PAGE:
As this issue celebrates McGill’s own store of English literary talent, it seems appropriate to take some time to discuss the current state of EnglishCanadian literature.
Since the end of World War II, Canada has been taking measures to promote its national literature at home. In a famous inquiry into the status of the Canadian arts conducted from 1949-1951, then Governor General Vincent Massey lamented the overpowering influence of American literature on Canadian culture, and its devastating effects on Canadian writers’ incomes and careers. Insisting that it was a detriment to Canada not to have a strong literary tradition that reflected its own values, Massey recommended the creation of a state funding body to help invigorate Canadian writing. This call led to the formation of the Canada Council for the Arts, which has served as the main financial aid to Canadian writers and publishers since it was founded in 1957.
Since its creation, the Canada Council has provided invaluable support for Canadian writers, and the contemporary Canadian literary scene is as innovative and valuable as any other. Though it has a small and devoted following, various factors continue to prevent Anglo-Canadian literature from being fully embraced as part of our national culture. First, competition between Canada’s small publishing presses and corporate American ones forces small Canadian publishers to remain almost entirely dependent on grants for their survival. Simultaneously, drastic cuts to federal arts funding by the Harper government – $45 million in 2008 alone – have further limited the resources available to Canadian writers and publishers to produce their work.
These financial restrictions have been worsened by the general ambivalence English-Canadian audiences have displayed toward their own writers. In a nationwide study on English-language Canadian literature in high schools performed by the Canada Council in 2002, less than 31 per cent of teacher respondents reported that their high schools taught a Canadian literature course. The Canadian writers widely known in their own country, for the most part, are those who have been endorsed by American audiences – Margaret Atwood, Michael Ondaatje, and Anne Carson provide a few notable examples. Ignored by their readerships and with their funding institutions unable to meaningfully support them, English-Canadian writers are still being forced to build their own careers in restricted financial conditions – or else migrate south.
Here in Quebec, English Canada can find a strong model for how to build and sustain a national literature. Though francophone Quebeckers long fretted about the quality of their writing compared to work made in France, since the 1960s Quebec literature has become a cherished part of Quebec culture, independent of its evaluation elsewhere. Our province’s literature is not only widely read and studied here, but has a solid reputation internationally and is studied at universities from Montreal to Pondicherry. And the publishing industry remains strong – thanks in large part to generous government support, necessary to sustain such a small market. An active literary culture inside and out of academia, a healthy industry with state investment – this is the path English Canada should follow.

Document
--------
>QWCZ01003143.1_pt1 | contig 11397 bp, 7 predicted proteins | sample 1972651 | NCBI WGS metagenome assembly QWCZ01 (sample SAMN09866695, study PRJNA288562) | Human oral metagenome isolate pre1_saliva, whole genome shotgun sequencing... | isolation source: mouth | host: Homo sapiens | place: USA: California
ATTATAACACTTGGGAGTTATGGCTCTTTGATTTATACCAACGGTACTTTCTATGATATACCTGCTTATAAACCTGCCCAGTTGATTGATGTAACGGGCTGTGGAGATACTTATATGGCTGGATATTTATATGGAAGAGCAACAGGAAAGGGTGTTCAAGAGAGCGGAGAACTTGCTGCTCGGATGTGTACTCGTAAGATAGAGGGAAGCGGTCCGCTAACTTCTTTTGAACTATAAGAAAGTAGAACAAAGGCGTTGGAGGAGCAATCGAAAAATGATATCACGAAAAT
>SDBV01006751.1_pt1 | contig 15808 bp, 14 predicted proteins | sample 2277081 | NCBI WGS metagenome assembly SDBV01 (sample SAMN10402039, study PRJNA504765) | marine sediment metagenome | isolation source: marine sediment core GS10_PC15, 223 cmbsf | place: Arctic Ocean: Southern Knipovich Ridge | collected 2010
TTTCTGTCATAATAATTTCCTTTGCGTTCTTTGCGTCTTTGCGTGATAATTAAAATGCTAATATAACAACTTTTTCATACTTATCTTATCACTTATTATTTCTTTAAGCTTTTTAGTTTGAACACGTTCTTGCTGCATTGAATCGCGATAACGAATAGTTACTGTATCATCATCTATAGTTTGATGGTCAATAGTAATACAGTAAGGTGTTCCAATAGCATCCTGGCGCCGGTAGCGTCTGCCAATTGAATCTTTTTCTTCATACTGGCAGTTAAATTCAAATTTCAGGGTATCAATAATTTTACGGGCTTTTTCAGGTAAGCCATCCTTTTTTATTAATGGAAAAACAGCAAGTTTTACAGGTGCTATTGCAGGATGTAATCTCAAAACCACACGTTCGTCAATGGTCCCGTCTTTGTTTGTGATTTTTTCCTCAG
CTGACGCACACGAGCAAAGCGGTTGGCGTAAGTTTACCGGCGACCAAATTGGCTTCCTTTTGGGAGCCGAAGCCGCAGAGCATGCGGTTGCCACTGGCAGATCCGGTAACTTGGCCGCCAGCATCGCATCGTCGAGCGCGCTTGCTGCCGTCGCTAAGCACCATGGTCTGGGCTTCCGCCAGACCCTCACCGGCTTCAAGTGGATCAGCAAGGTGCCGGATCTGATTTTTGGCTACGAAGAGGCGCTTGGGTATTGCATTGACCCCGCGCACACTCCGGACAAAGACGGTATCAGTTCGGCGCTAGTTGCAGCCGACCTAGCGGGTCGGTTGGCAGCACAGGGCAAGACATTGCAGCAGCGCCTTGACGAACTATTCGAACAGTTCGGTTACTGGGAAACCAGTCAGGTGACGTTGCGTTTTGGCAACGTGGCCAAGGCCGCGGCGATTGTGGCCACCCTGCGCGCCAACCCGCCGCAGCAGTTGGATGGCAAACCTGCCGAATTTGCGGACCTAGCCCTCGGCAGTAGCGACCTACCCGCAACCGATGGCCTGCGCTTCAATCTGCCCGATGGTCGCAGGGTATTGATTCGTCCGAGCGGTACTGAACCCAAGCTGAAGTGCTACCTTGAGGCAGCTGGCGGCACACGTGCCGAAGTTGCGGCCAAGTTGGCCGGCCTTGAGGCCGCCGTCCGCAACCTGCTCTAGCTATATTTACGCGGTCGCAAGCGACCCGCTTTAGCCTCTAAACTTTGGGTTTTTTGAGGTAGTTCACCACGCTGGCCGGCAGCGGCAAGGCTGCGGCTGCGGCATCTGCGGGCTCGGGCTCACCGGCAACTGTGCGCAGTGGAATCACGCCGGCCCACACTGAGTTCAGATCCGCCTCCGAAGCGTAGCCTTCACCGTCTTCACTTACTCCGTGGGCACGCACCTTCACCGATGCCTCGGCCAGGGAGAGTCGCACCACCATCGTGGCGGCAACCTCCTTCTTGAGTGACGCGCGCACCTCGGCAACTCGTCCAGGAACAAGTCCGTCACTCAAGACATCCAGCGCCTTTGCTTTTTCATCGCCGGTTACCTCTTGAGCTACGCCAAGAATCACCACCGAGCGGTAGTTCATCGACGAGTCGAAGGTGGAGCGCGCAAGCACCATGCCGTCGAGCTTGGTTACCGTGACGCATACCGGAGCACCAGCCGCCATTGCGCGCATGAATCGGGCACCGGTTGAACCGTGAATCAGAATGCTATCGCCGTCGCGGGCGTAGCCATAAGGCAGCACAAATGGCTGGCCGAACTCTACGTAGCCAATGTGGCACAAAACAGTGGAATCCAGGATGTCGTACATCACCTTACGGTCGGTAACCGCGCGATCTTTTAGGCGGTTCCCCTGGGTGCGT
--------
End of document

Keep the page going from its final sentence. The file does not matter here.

More than fifty years after the creation of the Canada Council, widespread cultural shame still exists in Canada about our own literature. Here at McGill, American literature survey courses boast more than twice the enrollment of their Canadian counterparts. We need to understand that Canadian literature doesn’t need government support because it sucks, but because American culture dominates ours. Canadian institutions like the Canada Council should be a matter of national pride, and our current government’s cynical treatment of them is grounds for outrage. Most importantly, though, we need to start really delving into the wonderful and neglected literary tradition we already have.
Kenn Babstoc, Airstream Land Yacht
Christian Bök, Eunoia
Leonard Cohen, Spice Box of the Earth
Douglas Coupland, Hey Nostradamus!
Robertson Davies, Fifth Business
Patrice Desbiens, L’homme invisible/The Invisible Man
A. M. Klein, The Rocking Chair and Other Poems
Robert Kroetsch, Seed Catalogue
Anne-Marie MacDonald, The Way the Crow Flies
Robert Majzels, Hellman’s Scrapbook
Yann Martel, Self
Erin Moure, Expeditions of a Chimæra
Rohinton Mistry, Tales from Firozsha Baag
Alice Munro, Lives of Girls and Women
Alden Nowlan, Bread, Wine and Salt
Michael Ondaatje, The Cinnamon Peeler
Steven Price, Anatomy of Keys
Mordecai Richler, The Apprenticeship of Duddy Kravitz
Gail Scott, Heroine
Carol Shield, Stone Diaries
M. G. Vassanji, No New Land
CORRECTION: In an earlier version of this article, we misspelt Christian Bök.